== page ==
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Tips for Coping with Mental Illness at Christmas

Nicole Carman 3 Comments
Tips for coping with mental illness at Christmas

Hey there! So, Christmas… It’s meant to be the most magical time of the year, and it can be, but it can also be an extremely stressful, overwhelming time as well.

As someone with mental illness, that all ramps up to the point that, if I’m honest, I don’t really enjoy Christmas anymore. I wish I did, but it’s just not what it once was for me. Overtime, however, I am beginning to learn the best ways to make it the easiest for me, and a lot of these tips honestly should be used by everyone regardless if you have mental illness or not because Christmas should not be something you need a Holiday from afterwards!

1. Don’t see people you don’t want to see.

Christmas is a time for seeing friends and family, and that can be brilliant, but it can also mean sometimes being pushed into seeing someone who may be triggering for you, or who you just find difficult to deal with. So don’t!

It is okay to say no. It is your Christmas, too, and you don’t have to see them if it’s better that you don’t.

2. Pace yourself.

As a kid and well into my teens, we would have people over to our home on Christmas Day and then we would go to theirs on boxing day, normally after sales shopping. All good fun, but nowadays I know I wouldn’t cope with that at all!

Know your limits. If you can only manage Christmas Day, then see anyone else a few days before and/or afterwards. You don’t need to have a wild week of Christmas.

3. Escape if you need to.

Continually being social, putting on a brave face, and fielding questions can get tiring. At least for me, I can’t be myself around many people because my illness can be a pretty taboo subject.

To so many people, mental illness is scary. When I need too, I will go and find a quiet place for a bit. Generally, on Christmas Day for me, there’s a gap of a bit of downtime in the afternoon. This is when I go upstairs, touch-up my makeup, and just breathe for a bit.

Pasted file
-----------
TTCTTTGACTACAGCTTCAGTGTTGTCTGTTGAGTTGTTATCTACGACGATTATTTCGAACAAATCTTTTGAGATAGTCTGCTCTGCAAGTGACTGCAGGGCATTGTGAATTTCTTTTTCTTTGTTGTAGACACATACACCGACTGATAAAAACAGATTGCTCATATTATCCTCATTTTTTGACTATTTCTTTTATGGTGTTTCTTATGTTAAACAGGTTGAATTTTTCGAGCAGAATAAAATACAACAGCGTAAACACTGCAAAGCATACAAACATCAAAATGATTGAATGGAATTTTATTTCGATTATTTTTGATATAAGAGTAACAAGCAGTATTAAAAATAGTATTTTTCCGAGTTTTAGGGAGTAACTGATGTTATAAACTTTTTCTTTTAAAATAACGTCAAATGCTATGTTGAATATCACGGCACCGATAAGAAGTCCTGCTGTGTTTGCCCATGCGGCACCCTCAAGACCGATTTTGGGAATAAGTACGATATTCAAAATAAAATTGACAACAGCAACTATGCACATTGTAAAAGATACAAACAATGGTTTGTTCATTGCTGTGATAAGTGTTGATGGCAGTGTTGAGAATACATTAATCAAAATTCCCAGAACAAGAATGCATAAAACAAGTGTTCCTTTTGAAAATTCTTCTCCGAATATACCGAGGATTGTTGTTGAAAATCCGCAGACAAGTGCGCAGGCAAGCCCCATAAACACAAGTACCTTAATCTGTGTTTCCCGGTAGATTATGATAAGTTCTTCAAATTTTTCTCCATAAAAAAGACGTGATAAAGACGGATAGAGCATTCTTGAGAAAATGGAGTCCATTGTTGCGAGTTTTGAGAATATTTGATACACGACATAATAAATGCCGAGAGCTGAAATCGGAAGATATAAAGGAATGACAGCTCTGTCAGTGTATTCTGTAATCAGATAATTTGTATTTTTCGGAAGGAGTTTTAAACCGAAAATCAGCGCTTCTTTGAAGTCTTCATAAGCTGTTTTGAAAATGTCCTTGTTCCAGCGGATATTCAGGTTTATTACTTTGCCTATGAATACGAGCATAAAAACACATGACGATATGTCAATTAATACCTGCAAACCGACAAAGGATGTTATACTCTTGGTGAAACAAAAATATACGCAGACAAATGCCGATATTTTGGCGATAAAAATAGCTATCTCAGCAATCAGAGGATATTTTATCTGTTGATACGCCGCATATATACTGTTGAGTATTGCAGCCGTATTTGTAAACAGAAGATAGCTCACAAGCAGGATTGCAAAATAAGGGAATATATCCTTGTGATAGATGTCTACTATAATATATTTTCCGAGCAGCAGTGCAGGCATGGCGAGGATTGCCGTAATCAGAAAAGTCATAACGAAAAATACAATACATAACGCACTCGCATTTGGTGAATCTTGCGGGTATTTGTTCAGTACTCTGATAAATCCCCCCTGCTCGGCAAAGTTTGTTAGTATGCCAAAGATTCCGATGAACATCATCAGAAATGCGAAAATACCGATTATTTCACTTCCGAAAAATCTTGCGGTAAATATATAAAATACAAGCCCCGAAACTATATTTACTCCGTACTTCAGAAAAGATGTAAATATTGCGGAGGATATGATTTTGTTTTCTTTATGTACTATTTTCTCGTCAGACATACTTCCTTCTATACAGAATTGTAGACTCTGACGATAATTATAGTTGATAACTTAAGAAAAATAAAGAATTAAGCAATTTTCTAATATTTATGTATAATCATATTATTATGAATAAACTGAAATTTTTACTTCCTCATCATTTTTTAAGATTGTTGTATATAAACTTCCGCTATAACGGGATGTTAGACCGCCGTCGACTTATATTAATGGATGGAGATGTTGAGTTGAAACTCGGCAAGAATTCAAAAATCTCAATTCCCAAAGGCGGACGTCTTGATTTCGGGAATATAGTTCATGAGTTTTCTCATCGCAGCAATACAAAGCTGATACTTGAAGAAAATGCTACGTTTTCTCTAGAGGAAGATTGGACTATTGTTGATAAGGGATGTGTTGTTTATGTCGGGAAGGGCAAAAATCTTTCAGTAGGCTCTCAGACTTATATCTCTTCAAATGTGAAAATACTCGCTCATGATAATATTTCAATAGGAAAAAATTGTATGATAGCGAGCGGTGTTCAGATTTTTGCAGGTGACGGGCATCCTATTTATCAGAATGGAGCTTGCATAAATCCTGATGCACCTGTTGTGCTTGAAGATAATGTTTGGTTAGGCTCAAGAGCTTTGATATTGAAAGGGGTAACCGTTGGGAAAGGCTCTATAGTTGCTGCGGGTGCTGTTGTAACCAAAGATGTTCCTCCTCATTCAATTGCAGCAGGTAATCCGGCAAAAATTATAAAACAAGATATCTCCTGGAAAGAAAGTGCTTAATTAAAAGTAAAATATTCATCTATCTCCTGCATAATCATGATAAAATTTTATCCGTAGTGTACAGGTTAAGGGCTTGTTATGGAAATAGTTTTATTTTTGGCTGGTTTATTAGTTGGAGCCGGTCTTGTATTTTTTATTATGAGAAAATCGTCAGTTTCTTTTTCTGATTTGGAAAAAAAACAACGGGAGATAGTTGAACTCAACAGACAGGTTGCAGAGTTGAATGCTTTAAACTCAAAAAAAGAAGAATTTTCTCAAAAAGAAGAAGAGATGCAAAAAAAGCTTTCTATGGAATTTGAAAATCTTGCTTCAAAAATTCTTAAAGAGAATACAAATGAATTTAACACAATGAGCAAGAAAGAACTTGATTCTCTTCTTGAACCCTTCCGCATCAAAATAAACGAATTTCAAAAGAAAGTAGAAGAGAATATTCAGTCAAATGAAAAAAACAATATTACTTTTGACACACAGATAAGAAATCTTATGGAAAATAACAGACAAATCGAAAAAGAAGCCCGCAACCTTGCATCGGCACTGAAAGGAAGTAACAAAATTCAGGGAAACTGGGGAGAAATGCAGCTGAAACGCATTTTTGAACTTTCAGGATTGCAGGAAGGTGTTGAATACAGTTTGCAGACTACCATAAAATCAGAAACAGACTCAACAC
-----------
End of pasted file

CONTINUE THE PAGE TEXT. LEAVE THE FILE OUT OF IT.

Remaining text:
If you’re not at home and need a moment, go to the bathroom. Take your phone, sit down, and breathe for a bit. Scroll social media for a brief moment and gather your thoughts.

It’s okay to take a moment when you need to.

4. Be prepared.

For most people with mental illness, especially anxiety, not being prepared or not having a plan can make everything much worse. Get your Christmas shopping done early (thank you, internet), have your Christmas plans settled, and book an online food shop slot.

Have things done, dusted, and sorted in advance so you don’t have any last minute panic.

5. Internet, use it.

Pretty much the whole of December these days, everywhere gets very busy and difficult to deal with. Luckily, the internet is a brilliant thing and you can order pretty much anything now. Black Friday is a very good time to get started!

If the idea of braving the boxing day sales is terrifying (it is to me), online is also brilliant because you don’t have to miss out.

6. Make time for what matters to you.

It’s so easy to get caught up in what everyone else wants at Christmas, but it’s your Christmas, too! Make